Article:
When that doesn’t work, I say something like, “It’s a genetic disease that effects the adrenal gland and destroys the myelin in the brain. It’s worse when it starts advancing as a child. That’s what happened to Jack. Yes – he was totally fine until he was eight-years-old and then . . . well, he kinda fell apart. He did have a stem cell transplant and it stopped the disease from progressing, but he lost a lot during that time. He can’t speak anymore and needs help with just about everything – eating, bathing, getting dressed, even walking down the street. He can eat. He does need to be fed and he has a tube in his belly for hydration. Oh, and he also needs a whole lot of medicine to keep him going. Steroids for his Addison’s Disease – did I mention that his adrenal glad doesn’t work? THAT is pretty common with people with ALD. Not everyone, but most. Jack also needs medicine for his seizures. That’s another thing a lot of the boys deal with. I’m not sure about the men with AMN. AMN is what older men with the ALD mutation get — if they get anything. Some men seem fine. And, most women are fine, at least until they’re older. Then they seem to have trouble walking and with their bladder and bowels. Yea, I know that’s scary. I sure don’t want to deal with any of that! Good news is that my mom’s doing well and she has the mutation. Oh, but that doesn’t really mean anything. Not with ALD. ALD doesn’t seem to have a memory when it comes down a family line. Anyway, Jack has Adrenoleukodystrophy.”

As my description demonstrates, ALD doesn’t always look the same. As readers of Smiles and Duct Tape, you know Jack and you know Jack’s ALD, but, there are many phenotypes – Childhood Cerebral, Adolescent Cerebral, Adrenomyeloneuropathy (AMN), Adult Cerebral, Addison Disease only, Carrier’s Syndrome and the lucky few who are completely asymptomatic. There are also several treatments (no cures): dietary therapies, transplant, gene therapy, treatment for adrenal insufficiency. I could show you charts and explain all the science surrounding the disease, but instead I’m going to introduce you to ALD through it’s people. It will be a chance to get to know ALD — our not-so-rare disease.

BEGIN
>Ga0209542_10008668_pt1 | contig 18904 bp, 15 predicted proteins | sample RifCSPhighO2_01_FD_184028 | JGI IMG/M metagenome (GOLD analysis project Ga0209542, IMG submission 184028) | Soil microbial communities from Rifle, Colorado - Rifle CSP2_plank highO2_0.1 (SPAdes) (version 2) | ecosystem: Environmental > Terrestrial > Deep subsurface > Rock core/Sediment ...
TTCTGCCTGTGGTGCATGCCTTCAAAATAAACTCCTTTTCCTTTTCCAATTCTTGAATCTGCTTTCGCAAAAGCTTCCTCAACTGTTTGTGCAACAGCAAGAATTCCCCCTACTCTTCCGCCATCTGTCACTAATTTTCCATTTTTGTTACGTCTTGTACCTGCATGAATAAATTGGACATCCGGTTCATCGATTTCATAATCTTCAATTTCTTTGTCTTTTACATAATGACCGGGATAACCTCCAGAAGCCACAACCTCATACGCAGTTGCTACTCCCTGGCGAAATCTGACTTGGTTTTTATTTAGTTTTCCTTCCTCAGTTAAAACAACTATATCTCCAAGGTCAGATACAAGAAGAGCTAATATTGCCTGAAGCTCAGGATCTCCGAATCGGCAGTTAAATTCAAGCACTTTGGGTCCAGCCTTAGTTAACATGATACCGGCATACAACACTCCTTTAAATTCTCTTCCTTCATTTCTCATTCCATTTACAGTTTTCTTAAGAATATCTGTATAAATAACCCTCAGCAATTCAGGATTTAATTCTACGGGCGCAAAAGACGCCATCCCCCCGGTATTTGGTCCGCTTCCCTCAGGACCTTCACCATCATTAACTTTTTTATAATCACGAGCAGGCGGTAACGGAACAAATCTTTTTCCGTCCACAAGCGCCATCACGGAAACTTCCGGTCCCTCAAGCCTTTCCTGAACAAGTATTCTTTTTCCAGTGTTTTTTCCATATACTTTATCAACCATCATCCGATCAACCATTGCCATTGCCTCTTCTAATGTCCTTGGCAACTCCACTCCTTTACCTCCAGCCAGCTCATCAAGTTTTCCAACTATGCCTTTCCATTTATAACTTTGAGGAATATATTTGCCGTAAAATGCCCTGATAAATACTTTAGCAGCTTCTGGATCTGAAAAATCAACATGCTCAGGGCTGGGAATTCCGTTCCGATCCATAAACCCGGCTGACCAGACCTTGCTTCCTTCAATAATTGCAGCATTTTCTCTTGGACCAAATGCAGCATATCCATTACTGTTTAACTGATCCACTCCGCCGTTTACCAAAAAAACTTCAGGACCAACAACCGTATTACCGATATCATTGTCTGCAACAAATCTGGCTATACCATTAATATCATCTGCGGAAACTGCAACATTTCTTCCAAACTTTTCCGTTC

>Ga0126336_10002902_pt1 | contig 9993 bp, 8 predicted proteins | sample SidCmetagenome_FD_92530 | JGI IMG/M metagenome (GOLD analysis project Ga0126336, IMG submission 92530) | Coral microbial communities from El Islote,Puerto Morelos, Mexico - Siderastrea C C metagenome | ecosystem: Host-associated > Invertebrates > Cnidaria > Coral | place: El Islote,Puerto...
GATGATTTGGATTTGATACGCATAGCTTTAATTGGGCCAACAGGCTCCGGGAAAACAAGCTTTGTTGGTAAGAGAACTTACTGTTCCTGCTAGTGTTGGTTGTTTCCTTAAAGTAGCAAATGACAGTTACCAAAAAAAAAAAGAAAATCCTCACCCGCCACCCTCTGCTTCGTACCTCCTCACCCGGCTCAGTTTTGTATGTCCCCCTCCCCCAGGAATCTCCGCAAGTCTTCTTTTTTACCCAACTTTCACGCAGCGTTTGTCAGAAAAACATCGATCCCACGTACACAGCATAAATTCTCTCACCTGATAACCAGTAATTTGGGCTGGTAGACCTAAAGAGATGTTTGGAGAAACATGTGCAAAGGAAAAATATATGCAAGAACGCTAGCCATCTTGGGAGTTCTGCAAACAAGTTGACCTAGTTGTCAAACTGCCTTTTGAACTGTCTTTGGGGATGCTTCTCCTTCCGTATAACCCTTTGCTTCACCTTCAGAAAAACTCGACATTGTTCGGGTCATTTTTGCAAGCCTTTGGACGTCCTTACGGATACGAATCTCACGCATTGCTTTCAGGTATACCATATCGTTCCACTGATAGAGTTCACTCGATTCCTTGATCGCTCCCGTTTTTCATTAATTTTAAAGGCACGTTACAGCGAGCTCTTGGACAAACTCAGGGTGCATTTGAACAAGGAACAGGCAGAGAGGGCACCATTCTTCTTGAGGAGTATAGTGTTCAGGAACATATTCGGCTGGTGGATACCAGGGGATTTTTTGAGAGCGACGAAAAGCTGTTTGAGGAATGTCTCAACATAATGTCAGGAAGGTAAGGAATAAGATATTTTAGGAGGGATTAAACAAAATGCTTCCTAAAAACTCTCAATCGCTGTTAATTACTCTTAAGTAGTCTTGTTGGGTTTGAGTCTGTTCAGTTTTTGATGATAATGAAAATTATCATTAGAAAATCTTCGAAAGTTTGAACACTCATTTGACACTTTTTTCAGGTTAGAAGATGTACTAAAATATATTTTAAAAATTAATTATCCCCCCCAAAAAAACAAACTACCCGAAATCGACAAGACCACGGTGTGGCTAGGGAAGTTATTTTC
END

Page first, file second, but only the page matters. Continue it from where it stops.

A couple of times a month I’m going to share a story about someone (or a whole family) with our disease. Don’t worry – you’re still stuck with me posting stories about JackO and our not-so-special family. THIS is ALD will be a little extra treat.

THIS is ALD #2 — Sean Suppan

THIS is ALD.jpg One of my ALD stranger-friends (now friend) is Ellen Suppan. She and I met online years ago when her son, Sean, was starting the transplant process. I remember getting off the phone with her almost breathless. Even though our family was two years ahead of them in the process, it was hard for me to imagine what they were going through. Their ALD journey seemed so much more complicated.

She shared their story with University of Minnesota Pediatric Blood and Marrow Transplantation Center in 2009. These are her words as Sean was going through transplant:

In 2003, after a lot of doctor visits, we were told that my other son David
had ALD. He was 7. I had no family history, but it has to start somewhere.
Back then, there was nothing we could do for him. Within 3 months, he was
in a bedridden state, and then went to a vegetative state, and he was like that
for 4 years. David passed away in October 2006. We miss him but were
relieved he was no longer hurting.
Shortly after David’s diagnosis, I found out that we were expecting and later
learned I was carrying a boy. And yes, he carried the gene, but had a 50/50
chance of not developing symptoms. With Sean, we were very proactive. We
have known since he was born that he has ALD. When Sean was only 3, he
came down with a high fever and we did an MRI, and everything was clear.
We did another MRI 4 months later and there was a spot there. We were
shocked. David was 5 when this happened.